Dio – Dream Evil
Kraanium – Post Mortal Coital Fixation
Craniotomy – Fresh Supply of Flesh Just Came In
Black Sabbath – Tyr

** S. Craig Zahler’s novel Wraiths of the Broken Land is available HERE. Previous Realmbuilder albums are available HERE. Visit S. Craig Zahler’s official website HERE.

Tales From the Metalnomicon: D. Harlan Wilson

By: Shawn Macomber Posted in: featured, interviews On: Friday, August 2nd, 2013


Welcome to Tales From the Metalnomicon, a new twice-monthly column delving into the surprisingly vast world of heavy metal-tinged/inspired literature and metalhead authors…

The metal-loving elite purveyors of literary insanity over at Raw Dog Screaming Press are celebrating their tenth anniversary this weekend at DogCon 2 in Columbus, Ohio. Scheduled amongst many alluring events, readings, and talks, was one particular presentation that caught the Metalnomicon’s attention: “Desire, Morality, and Arena Rock in the Publishing Industry” by the great bizarro writer, teacher, and editor D. Harlan Wilson.

We reached out to Wilson to see if he might give Metalnomicon an exclusive preview. He graciously agreed. Dive in below. For more up-to-he-minute info on DogCon happenings, follow Raw Dog on Facebook.


The publishing industry is like a hair band: Only a few groups get to sing power ballads under the stadium limelights. Unfortunately the most famous hair bands are often the worst, whereas the best never make it out of brewery corners and nightclub basements.

What does it take to get “the deal?” To garner national, or even international, coverage? One way to go is to try and find your very own Colonel Tom Parker, but even Colonel Tom couldn’t have made it far without a legit Elvis Presley. There’s an adage in the publishing industry: there are no bestselling books, just bestselling authors. You can just as easily substitute “authors” with Elvises, Bon Jovis, Springsteens, David Lee Roths, etc.

Now brace yourself for some cold water, because you need to take your idea of the bestseller and flush it. That’s right, yank you faux-platinum album off the wall and drop it in the john. Writing a book, marketing yourself to publishers, and then marketing your book to readers isn’t like playing Rock Band. No, slipping a fifty in with your manuscript doesn’t work on editors the same way it doesn’t work with DJs receiving new music down at the radio station anymore.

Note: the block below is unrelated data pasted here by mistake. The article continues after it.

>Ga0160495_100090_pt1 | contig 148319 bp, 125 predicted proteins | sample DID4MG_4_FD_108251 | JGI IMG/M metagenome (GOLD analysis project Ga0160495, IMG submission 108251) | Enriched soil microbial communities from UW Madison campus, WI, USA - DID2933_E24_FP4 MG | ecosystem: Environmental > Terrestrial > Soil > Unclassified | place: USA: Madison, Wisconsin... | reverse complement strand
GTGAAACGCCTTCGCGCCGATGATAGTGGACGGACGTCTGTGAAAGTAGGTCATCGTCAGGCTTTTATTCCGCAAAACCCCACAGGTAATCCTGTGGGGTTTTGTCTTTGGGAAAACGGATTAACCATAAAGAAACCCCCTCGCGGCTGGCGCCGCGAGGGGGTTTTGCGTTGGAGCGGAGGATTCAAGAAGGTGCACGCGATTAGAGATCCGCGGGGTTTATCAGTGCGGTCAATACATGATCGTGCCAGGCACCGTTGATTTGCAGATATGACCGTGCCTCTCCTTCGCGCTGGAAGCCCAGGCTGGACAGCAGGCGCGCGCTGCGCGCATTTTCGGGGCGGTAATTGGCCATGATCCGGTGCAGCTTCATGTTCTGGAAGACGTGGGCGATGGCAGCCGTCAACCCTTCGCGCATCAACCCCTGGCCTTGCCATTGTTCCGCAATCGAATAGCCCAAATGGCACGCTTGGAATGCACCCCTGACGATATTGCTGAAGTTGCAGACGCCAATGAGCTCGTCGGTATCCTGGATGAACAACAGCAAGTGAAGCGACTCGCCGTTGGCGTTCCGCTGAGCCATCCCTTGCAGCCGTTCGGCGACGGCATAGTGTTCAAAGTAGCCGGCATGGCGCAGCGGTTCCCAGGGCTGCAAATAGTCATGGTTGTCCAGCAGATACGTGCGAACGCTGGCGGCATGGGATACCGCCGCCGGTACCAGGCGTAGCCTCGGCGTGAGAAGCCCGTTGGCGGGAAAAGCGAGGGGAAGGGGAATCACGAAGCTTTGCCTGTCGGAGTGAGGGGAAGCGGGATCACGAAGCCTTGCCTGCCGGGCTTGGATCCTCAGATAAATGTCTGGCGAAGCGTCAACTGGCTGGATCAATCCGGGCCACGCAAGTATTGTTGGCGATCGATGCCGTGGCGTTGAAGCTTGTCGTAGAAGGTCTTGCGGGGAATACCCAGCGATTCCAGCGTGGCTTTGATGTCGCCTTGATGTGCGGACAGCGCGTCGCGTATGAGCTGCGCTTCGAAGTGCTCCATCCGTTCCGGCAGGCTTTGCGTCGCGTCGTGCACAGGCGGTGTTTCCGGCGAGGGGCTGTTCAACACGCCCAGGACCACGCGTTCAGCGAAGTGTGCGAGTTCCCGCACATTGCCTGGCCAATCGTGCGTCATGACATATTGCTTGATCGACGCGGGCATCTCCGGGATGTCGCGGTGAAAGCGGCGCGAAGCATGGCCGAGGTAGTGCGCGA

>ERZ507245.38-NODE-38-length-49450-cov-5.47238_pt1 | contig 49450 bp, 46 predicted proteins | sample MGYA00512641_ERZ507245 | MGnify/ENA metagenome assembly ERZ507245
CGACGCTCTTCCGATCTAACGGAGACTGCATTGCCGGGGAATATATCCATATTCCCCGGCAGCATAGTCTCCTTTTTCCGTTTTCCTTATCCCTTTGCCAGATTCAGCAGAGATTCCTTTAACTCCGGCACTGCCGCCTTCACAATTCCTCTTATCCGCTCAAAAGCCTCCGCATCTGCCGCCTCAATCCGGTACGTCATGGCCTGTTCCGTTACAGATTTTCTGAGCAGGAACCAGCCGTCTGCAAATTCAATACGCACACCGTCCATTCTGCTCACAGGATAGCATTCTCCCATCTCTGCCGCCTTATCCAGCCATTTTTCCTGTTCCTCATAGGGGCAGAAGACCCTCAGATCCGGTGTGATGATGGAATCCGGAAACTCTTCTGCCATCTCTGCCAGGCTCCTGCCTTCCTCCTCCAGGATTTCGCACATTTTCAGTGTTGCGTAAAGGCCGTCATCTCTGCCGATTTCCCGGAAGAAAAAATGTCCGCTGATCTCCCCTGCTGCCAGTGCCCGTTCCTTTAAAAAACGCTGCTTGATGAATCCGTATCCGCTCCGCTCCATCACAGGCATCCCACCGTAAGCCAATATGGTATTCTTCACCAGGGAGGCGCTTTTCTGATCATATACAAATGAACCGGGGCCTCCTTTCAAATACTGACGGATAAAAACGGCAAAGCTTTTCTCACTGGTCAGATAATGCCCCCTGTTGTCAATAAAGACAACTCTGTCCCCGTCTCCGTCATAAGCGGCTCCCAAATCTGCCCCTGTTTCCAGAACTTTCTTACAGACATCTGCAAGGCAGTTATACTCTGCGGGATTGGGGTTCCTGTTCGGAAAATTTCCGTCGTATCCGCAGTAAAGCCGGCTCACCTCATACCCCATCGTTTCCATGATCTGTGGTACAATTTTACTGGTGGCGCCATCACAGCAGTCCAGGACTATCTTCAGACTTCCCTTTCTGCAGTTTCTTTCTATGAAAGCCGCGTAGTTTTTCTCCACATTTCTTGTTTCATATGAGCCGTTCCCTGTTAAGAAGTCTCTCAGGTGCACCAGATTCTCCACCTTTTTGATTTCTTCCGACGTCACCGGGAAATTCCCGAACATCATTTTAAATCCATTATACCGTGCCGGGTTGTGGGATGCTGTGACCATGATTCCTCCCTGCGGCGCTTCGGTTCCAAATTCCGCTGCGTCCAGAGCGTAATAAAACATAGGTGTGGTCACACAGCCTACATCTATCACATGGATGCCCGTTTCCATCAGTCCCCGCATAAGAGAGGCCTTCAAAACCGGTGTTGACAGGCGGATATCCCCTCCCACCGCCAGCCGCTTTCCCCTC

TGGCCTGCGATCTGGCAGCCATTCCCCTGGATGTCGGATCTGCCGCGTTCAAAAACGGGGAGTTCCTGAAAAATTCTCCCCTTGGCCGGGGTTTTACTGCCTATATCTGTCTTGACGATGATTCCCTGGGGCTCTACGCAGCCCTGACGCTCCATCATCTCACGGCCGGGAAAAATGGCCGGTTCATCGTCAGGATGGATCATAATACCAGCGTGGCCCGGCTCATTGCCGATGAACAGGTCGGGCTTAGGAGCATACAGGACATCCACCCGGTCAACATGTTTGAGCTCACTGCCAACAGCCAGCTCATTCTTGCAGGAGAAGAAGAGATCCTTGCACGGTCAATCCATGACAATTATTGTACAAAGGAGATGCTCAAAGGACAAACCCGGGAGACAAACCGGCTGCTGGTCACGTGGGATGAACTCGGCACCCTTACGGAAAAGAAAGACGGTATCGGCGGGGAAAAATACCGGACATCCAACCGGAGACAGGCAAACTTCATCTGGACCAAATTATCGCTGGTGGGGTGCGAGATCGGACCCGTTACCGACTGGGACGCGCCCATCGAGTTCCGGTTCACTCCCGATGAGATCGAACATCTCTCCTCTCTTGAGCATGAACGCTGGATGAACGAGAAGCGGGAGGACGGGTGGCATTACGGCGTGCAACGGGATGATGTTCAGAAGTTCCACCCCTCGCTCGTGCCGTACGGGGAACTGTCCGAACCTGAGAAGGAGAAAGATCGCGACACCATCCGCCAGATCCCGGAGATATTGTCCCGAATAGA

Decibel exclusive: New Malevolent Creation song!

By: Posted in: featured, interviews, listen On: Friday, August 2nd, 2013


It’s been three years since we’ve heard a peep from death metal originals Malevolent Creation (with Invidious Dominion, in 2010). Decibel is lucky to get our hands and ears on a new track called “Face Your Fear.” Drummer Gus Rios tells us that it’s the first of many the band is writing.

Stream “Face Your Fear” below and then check out a quick q and A from Rios on what we can expect soon from the Florida lifers.

What has the band been up to?

We took almost a year off. The band toured a lot for Invidious Dominion and wanted to not only take a break, but kind of let demand for the band build up again. We did a few shows in Brazil and Mexico, but other than those, we have been laying low. Til now!

Are you working on a new album?

Yes! This is only ONE song of many Phil (Fasciana, guitar) and I are working on. We are still debating how we are going to go about releasing new music. For a band like ours with 11 albums and more than 110 songs, it’s just not making sense to record 10 new songs. We are thinking (still not 100%) that doing EPs might be the way. That way we can concentrate on writing five really good songs and play them all live as well. We don’t want to be a band that has to rely on its past. We want to write songs that are good enough that people will want to hear them live, as well as the “classics.” And realistically we would only do about five songs off of any new album anyway due to the extensive catalog.

Can you tell us a bit about the new song?